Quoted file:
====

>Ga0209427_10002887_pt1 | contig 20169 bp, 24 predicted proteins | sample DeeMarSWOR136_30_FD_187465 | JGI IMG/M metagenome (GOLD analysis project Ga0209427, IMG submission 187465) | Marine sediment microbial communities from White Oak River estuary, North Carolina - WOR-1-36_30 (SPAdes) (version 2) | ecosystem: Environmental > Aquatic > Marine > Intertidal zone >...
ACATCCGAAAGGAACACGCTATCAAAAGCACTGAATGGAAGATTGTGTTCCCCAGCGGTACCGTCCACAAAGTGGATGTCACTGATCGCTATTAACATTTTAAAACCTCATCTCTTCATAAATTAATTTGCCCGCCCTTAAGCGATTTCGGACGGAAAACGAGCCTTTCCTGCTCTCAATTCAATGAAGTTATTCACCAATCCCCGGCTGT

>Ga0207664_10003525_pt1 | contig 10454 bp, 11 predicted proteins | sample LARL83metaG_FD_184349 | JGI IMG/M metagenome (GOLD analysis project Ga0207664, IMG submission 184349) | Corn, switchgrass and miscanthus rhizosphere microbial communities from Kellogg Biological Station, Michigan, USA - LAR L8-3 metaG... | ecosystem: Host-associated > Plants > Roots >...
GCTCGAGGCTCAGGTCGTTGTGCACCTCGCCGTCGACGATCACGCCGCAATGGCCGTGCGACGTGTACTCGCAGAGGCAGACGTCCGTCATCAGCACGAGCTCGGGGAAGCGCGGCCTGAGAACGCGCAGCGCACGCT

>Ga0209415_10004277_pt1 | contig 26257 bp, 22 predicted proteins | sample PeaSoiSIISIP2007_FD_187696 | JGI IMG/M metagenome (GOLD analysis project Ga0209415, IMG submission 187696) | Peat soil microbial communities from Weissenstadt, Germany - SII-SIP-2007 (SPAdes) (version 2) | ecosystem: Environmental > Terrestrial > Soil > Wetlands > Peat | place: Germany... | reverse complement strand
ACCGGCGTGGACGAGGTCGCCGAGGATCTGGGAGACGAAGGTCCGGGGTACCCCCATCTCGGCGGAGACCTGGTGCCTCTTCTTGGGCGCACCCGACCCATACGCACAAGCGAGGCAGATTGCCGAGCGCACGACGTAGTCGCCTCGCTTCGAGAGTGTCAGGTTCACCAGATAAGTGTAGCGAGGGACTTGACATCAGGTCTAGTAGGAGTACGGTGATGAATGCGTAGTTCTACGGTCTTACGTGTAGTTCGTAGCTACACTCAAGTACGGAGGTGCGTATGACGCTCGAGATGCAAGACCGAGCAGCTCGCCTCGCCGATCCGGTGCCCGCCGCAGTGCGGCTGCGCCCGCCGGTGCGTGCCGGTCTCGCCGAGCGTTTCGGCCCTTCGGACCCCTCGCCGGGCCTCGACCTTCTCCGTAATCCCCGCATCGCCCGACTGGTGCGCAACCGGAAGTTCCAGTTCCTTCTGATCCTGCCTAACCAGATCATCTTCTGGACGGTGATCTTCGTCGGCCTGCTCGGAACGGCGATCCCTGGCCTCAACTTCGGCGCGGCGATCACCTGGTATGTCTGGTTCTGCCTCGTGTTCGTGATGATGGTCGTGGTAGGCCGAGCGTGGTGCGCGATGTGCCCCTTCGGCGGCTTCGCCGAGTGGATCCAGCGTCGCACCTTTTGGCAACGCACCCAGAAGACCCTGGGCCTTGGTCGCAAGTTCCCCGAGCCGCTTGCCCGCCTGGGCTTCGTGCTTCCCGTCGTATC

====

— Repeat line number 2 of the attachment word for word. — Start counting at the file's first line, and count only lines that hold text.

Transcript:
ACATCCGAAAGGAACACGCTATCAAAAGCACTGAATGGAAGATTGTGTTCCCCAGCGGTACCGTCCACAAAGTGGATGTCACTGATCGCTATTAACATTTTAAAACCTCATCTCTTCATAAATTAATTTGCCCGCCCTTAAGCGATTTCGGACGGAAAACGAGCCTTTCCTGCTCTCAATTCAATGAAGTTATTCACCAATCCCCGGCTGT